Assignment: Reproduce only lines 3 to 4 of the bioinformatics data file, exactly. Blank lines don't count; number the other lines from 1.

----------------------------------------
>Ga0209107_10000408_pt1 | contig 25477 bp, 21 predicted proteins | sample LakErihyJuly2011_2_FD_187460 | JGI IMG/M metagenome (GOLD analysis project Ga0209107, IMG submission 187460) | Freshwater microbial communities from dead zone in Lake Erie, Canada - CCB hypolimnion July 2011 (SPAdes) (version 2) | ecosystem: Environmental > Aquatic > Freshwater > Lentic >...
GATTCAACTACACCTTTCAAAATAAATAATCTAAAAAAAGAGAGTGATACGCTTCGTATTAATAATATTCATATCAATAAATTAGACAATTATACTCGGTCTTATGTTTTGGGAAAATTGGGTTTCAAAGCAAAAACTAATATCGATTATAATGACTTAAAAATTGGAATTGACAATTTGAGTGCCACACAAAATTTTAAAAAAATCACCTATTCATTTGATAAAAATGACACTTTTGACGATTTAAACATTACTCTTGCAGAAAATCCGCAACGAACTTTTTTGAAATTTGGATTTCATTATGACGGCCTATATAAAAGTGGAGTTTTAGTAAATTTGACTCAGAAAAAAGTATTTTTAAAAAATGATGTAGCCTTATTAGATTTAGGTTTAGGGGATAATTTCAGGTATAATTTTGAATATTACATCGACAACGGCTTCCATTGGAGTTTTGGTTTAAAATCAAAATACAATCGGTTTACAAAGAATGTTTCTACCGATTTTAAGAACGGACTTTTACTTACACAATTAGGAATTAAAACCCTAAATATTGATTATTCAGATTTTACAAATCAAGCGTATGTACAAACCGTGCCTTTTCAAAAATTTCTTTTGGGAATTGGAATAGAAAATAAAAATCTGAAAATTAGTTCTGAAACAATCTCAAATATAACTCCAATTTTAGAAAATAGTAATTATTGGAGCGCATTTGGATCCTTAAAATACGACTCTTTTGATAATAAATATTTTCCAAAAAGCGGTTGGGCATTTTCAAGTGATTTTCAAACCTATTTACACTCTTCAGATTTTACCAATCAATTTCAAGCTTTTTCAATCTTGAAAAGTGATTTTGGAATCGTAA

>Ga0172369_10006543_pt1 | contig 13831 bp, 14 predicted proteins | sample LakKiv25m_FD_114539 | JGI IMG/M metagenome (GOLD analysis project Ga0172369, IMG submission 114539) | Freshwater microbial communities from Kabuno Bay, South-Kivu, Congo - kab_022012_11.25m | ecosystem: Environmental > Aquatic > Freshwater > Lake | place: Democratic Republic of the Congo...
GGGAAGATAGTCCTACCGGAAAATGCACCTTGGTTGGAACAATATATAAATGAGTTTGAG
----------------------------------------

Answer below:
>Ga0172369_10006543_pt1 | contig 13831 bp, 14 predicted proteins | sample LakKiv25m_FD_114539 | JGI IMG/M metagenome (GOLD analysis project Ga0172369, IMG submission 114539) | Freshwater microbial communities from Kabuno Bay, South-Kivu, Congo - kab_022012_11.25m | ecosystem: Environmental > Aquatic > Freshwater > Lake | place: Democratic Republic of the Congo...
GGGAAGATAGTCCTACCGGAAAATGCACCTTGGTTGGAACAATATATAAATGAGTTTGAG